You might have read the somewhat recent news stories about people's private information being either stolen or leaked from four different entities. One incident involved consumer data collector ChoicePoint, which somehow managed to divulge the personal information of more than 140,000 people. It took the company quite some time to determine how many people's data was actually leaked.
Another incident involved LexisNexis. Intruders managed to break in to the company's computer systems, where they gained access to roughly 32,000 people's private information. Intruders also broke in to the computer systems of Chico State University (California) and gained access to the private information of nearly 60,000 people. And a laptop went missing from the University of California, Berkeley. As you might suspect, the laptop contained private information--of more than 96,000 people.
These stories boggle the mind. In the first three incidents, the computers were accessed through the Internet. Crucial systems that, if breached, would affect thousands or even millions of people should under no circumstances be accessible via the Internet. There are other ways to provide necessary access to the information without adding the gigantic risk of a global open network. The Internet serves a fantastic and incredibly useful purpose. However, I don't think part of that purpose should include connecting every computing device on the planet. Intrusion incidents seem to make that notion very clear.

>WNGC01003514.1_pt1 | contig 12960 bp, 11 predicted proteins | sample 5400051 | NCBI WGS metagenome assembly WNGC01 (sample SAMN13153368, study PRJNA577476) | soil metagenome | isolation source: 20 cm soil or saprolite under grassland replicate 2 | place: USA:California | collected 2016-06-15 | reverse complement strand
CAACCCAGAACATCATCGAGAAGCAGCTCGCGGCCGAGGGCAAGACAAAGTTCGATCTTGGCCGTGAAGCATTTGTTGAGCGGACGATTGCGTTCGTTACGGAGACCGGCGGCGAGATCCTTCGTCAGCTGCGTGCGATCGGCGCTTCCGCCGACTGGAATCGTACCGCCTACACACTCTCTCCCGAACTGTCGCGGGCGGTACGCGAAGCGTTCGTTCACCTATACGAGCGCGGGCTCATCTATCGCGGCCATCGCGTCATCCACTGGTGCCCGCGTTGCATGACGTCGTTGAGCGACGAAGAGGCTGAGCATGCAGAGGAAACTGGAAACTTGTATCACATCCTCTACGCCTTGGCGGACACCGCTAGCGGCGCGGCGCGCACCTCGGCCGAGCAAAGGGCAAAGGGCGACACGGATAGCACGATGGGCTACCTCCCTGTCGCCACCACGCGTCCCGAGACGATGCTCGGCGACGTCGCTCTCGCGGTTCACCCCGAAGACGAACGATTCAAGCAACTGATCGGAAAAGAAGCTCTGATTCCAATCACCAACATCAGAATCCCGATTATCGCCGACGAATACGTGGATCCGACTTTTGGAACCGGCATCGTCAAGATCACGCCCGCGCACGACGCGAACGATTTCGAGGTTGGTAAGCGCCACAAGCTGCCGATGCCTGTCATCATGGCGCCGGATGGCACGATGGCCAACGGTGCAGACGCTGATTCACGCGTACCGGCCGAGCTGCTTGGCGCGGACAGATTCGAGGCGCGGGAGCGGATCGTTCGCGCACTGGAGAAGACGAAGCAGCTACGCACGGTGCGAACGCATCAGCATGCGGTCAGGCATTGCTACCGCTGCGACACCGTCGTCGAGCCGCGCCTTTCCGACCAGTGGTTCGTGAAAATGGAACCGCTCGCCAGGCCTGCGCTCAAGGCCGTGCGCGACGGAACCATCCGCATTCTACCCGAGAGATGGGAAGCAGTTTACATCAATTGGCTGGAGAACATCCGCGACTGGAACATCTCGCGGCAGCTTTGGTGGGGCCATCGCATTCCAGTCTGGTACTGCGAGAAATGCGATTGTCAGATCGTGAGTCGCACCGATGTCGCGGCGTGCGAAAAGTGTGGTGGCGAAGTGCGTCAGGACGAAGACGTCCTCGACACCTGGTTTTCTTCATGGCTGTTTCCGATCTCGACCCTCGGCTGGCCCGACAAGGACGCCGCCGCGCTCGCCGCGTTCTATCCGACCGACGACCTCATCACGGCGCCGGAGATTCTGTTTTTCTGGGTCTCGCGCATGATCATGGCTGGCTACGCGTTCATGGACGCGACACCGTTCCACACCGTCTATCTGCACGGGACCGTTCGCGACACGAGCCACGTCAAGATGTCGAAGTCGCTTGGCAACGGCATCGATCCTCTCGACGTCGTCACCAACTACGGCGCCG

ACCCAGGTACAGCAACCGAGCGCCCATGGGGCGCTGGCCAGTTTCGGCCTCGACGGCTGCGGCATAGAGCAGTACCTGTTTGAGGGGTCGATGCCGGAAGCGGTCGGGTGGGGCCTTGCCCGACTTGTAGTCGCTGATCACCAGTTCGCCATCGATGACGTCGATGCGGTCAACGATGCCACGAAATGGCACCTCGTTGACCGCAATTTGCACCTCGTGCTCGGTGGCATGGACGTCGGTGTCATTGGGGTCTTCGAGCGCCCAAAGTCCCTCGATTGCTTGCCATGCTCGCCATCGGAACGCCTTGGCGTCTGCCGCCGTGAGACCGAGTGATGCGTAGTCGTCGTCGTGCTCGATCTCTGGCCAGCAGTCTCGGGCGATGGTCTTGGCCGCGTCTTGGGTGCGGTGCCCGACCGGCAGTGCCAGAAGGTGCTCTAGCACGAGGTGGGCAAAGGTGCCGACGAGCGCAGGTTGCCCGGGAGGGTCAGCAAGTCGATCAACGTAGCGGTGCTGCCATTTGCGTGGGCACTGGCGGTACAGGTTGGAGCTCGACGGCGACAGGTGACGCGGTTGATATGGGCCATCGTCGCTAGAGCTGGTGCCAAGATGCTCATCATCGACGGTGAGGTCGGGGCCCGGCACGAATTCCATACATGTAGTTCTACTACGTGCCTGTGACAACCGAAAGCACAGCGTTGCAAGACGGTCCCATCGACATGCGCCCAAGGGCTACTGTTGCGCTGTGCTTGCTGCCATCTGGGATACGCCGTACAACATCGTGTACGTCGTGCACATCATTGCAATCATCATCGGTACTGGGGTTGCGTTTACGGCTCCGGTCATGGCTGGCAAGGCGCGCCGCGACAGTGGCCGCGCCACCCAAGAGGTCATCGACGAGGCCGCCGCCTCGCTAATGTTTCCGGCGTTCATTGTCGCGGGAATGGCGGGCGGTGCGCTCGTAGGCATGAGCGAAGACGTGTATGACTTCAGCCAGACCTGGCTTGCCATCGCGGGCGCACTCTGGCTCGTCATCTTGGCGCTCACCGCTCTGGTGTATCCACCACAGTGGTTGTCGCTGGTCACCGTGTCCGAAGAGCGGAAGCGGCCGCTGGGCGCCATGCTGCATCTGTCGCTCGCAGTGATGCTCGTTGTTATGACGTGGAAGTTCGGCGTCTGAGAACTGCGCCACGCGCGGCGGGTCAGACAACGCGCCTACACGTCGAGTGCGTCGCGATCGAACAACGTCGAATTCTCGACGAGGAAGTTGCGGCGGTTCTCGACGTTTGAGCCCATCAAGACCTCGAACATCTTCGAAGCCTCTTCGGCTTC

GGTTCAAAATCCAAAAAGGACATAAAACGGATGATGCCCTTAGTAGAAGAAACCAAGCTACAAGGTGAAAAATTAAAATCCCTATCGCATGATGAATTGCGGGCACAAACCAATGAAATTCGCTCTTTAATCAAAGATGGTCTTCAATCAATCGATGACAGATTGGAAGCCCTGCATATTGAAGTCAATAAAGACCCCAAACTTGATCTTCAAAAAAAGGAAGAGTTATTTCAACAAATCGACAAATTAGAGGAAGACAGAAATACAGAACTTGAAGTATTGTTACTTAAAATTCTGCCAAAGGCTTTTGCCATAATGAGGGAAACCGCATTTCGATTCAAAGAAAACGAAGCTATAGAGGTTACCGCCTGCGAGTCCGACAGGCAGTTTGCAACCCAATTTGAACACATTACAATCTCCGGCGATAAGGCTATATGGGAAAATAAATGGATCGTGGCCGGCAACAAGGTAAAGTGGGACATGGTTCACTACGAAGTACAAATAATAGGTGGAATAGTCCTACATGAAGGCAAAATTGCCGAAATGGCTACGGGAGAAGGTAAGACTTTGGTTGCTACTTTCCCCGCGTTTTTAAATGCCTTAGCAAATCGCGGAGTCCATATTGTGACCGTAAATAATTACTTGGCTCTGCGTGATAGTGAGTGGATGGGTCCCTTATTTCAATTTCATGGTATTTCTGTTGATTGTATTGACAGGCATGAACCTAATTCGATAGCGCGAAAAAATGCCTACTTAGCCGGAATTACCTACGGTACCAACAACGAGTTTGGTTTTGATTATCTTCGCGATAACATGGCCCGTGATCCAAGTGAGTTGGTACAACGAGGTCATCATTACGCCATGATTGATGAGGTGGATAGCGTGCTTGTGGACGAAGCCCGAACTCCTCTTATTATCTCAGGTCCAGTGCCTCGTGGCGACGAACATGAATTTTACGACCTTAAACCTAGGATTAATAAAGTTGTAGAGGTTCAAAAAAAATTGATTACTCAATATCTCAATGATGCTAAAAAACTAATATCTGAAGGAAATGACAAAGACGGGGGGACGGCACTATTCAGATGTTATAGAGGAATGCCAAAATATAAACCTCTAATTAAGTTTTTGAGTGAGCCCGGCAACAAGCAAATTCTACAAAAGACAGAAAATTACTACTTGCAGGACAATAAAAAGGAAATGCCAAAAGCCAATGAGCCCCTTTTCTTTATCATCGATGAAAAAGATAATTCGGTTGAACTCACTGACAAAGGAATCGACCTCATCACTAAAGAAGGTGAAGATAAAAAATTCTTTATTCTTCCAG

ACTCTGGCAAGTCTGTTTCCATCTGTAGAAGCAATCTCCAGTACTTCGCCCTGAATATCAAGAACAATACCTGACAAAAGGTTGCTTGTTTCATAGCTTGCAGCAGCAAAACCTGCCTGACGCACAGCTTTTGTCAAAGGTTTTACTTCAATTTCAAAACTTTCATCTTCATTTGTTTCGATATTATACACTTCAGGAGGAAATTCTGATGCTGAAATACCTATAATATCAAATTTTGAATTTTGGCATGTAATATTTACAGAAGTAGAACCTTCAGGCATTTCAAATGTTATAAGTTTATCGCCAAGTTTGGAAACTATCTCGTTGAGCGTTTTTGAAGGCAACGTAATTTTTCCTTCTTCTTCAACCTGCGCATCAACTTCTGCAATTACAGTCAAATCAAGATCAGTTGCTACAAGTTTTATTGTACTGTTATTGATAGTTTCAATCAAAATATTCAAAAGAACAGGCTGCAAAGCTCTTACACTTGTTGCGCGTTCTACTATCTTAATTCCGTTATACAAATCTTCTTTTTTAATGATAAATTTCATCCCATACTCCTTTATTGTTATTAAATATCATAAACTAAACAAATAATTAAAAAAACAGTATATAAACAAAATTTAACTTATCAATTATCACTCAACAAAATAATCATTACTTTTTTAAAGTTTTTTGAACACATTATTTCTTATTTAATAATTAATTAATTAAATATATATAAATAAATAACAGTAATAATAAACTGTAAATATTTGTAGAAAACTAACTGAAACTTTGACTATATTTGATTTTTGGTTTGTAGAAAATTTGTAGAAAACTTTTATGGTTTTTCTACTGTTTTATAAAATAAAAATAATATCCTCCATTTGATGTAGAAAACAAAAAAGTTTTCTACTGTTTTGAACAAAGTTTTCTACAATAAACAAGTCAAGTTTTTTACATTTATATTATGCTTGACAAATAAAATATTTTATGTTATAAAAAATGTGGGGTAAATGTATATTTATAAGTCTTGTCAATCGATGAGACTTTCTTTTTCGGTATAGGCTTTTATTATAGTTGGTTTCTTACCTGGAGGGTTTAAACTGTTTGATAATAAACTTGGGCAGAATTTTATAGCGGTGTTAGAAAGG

The incident at Berkeley points out a different problem that has a simple solution. Don't keep sensitive information, such as the private information of more than 96,000 people, on a system that can be stolen by anybody capable of lifting a few pounds of weight. Even though the stolen laptop was supposedly in a "secure" area, it went missing. This incident points out the need for people to consider exactly what they keep on mobile computers, why they think they need to keep the data on such devices, and the worst-case scenarios of the computer and data being lost.
People could argue that even a regular large server could be stolen. That's true. But someone is much more conspicuous walking out of a secure area with a big heavy computer box. On the contrary, anybody can hide a laptop in a briefcase or backpack or under a jacket. In addition, regular computers and rack-mounted systems can be bolted into place such that they can't easily be taken or their covers removed to gain access to their internal devices, such as hard drives.